It is a truth universally acknowledged, that a single man in possession of a good fortune, must be in want of a wife. However little known the feelings or views of such a man may be on his first entering a neighbourhood, this truth is so well fixed in the minds of the surrounding families, that he is considered the rightful property of some one or other of their daughters- Pride & Prejudice by Jane Austen.

Magic of Austen continues, 200 years on!Elizabeth Bennett may not have been a gold digger but fast forward 200 years and if Jane Austen were alive today she would want to be in possession of a good fortune. On January 27, 1813, 38-year-old Austen received the first volumes of Pride and Prejudice delivered to her from her publisher and from there female-friendly literature and Colin Firth's career was born.

     I still remember the first time I readed Jane. I was only 12 and not fond of reading in that time. As most children of that age I was required to read in school. But one morning, I discovered a dusty book, with pages yellowed and a blue cracked cover. I opened it, the date was 1925 and the "ex libris" was the name of my great grandmother Lola. It was "Pride and Prejudice". I started to readed the first pages and... well, you know what always happend with Jane, i couldn´t stop. When i was finishing the book on the sofa, mom came to me and said: "Where have you find that book? I thought i had lost it" - It was on the armchair, I answer. Mom told me that "Pride and Prejudice" was her favourite book when she was young and she also had readed at the same age as me. Moreover, granny Elsa readed when she was a teenager. So that book had belong to four generation of women: Lola, Elsa, Carolina and me. It is magic!

Portrait of Jane

Jane Austen was born on December 16 1775 at Steventon in the county of Hampshire in Southern England. She was the seventh of eight children, and the second of two daughters. As her family were members of the upper middle class of English Society – her father, George, was a minister of the Church of England (Anglican Church) – she enjoyed a comfortable, though by no means opulent lifestyle.

     In 1800 George Austen, at the age of 70, suddenly decided to retire to Bath, and the family moved there the following year. They lifestyle that his family enjoyed here is very accurately portrayed in Jane's novels, which quite apart from the marvellous plots, contain finely observed and recorded snapshots of the particular stratum of English society in which the Austen family lived.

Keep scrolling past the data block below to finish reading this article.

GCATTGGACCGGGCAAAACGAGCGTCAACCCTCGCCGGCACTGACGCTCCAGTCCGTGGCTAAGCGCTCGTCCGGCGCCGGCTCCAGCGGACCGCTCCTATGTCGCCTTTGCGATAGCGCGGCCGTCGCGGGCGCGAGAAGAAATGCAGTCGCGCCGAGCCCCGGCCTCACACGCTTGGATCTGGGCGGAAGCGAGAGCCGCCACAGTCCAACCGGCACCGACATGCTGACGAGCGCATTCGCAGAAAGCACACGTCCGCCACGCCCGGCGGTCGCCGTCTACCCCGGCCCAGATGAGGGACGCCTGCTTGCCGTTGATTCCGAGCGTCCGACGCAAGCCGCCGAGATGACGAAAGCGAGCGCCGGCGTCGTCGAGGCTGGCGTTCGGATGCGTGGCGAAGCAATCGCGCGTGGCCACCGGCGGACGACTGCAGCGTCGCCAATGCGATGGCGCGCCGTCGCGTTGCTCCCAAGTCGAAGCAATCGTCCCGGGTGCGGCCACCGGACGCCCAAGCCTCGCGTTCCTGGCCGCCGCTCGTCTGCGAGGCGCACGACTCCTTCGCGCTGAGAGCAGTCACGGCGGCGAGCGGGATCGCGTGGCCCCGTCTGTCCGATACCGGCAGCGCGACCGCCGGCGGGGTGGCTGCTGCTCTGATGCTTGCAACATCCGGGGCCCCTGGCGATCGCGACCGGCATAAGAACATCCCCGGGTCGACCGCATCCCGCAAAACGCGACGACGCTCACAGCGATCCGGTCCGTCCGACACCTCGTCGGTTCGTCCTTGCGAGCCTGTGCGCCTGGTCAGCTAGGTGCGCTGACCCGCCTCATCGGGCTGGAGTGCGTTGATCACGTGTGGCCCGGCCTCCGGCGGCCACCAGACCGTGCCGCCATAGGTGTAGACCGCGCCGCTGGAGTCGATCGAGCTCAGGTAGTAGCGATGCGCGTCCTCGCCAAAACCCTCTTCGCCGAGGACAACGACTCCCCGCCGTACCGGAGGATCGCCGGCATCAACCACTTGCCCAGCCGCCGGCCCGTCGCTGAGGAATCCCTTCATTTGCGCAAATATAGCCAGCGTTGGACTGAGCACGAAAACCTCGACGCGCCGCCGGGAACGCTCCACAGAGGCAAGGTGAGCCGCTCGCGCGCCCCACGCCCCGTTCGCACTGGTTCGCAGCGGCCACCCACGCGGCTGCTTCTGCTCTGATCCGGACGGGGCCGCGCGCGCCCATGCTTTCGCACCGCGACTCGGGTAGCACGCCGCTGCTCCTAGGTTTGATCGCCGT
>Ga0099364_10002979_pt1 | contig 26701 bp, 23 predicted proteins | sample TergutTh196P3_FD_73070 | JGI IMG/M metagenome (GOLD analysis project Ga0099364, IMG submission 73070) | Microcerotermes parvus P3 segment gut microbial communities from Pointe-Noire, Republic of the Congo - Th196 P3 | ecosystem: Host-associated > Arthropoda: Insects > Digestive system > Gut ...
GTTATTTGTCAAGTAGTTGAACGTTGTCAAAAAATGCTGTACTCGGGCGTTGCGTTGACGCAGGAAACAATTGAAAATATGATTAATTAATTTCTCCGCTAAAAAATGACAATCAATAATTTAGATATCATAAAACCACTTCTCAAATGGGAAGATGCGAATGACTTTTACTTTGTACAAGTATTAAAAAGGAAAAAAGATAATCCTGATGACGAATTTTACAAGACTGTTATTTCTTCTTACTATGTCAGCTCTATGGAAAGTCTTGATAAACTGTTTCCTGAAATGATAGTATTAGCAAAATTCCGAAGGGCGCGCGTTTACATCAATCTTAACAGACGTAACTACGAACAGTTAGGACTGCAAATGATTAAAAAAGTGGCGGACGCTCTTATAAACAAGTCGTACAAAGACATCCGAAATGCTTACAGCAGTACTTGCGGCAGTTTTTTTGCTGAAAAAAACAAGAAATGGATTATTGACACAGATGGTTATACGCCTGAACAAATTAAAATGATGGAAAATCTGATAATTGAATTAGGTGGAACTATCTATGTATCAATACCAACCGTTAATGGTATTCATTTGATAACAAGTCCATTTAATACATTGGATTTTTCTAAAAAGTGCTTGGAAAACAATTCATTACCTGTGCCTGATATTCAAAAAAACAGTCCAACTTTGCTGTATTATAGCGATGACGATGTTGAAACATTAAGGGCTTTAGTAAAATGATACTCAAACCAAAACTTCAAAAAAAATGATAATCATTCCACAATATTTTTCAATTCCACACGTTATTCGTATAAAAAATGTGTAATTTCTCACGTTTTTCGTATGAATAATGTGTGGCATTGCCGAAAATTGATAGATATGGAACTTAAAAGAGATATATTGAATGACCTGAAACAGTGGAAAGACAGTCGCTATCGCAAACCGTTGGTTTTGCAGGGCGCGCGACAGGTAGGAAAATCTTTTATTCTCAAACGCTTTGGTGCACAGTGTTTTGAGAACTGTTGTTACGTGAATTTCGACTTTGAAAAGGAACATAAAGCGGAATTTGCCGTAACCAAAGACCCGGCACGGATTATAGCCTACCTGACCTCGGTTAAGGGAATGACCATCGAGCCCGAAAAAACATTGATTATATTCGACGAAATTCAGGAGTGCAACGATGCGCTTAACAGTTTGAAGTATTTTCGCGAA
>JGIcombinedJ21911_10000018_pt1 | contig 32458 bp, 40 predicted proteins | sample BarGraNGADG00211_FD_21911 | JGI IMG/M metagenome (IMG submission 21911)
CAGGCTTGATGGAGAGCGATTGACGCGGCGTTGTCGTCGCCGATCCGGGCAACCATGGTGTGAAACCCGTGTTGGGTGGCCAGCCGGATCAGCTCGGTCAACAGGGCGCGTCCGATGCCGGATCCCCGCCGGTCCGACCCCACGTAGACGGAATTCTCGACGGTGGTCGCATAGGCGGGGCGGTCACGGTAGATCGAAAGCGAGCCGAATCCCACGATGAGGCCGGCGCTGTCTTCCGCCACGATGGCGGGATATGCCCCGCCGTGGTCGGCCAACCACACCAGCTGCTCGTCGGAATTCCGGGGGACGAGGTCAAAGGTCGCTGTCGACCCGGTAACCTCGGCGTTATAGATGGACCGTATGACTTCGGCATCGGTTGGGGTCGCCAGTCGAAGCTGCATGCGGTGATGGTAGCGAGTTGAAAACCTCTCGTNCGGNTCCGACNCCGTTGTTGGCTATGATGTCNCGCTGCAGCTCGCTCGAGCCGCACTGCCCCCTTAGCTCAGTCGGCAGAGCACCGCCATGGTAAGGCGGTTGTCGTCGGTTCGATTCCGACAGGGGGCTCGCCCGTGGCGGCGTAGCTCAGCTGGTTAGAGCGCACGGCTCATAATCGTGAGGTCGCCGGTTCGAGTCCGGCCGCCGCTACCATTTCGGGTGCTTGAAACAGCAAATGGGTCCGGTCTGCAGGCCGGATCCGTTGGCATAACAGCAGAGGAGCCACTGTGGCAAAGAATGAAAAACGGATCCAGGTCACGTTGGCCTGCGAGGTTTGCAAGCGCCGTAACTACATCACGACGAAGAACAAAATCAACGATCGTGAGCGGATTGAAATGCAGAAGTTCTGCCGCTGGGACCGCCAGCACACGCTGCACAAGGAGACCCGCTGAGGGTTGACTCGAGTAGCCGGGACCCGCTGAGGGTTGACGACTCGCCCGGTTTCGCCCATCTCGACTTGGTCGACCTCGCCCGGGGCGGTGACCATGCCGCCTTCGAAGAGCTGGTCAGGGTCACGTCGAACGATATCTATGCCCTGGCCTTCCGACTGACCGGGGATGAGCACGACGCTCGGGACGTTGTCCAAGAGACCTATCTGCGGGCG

In 1805 George Austen died. As the majority of the family income had derived from his various livings, which lapsed at his death, the family became very largely dependent on his sons – Jane's brothers – among whom were two naval officers and two church ministers.

Austen Family Tree 

     The family moved away from Bath in 1806, first to Clifton, and then to Southampton on the south coast of England. They remained less than three years in Southampton before moving to Chawton, near Alton in Hampshire, where Jane was to spend the rest of her life.

Austen family house

     Shortly after the move to Chawton, Jane resumed her literary work, and in October 1811 "Sense and Sensibility", the first of her novels to be published appeared anonymously, bearing only the intriguing attribution "By A Lady". "Pride and Prejudice" was published in January 1813, followed by "Mansfield Park" in May 1814. "Emma", the fifth of her six novels, and the last to appear during her lifetime, appeared in December 1815. 

     During 1816 Jane, who suffered from Addison's disease, became increasingly unwell, and though she continued to work on her novels, it was clear that she did not have much time remaining to her. She died on 18 July 1817, and was buried in Winchester Cathedral six days later.

     Jane's brother Henry prepared "Northanger Abbey" and "Persuasion", the last of her novels, for publication, and they appeared posthumously at the end of 1817.


Sense and Sensibility (1811)
Pride and Prejudice (1813)
Mansfield Park (1814)
Emma (1815)
Northanger Abbey (1818, posthumous)
Persuasion (1818, posthumous)

Links for fans:
The Republic of Pemberley and their fabulous shop
Jane Austen Collection of Goucher College
Jane´s works in Proyect Gutenberg

Documentaries online:
Jane Austen Revised (BBC)

If you are in England do not forget to visit the following Jane´s places:

And remember dear friends: "Keep Calm and Read Jane Austen"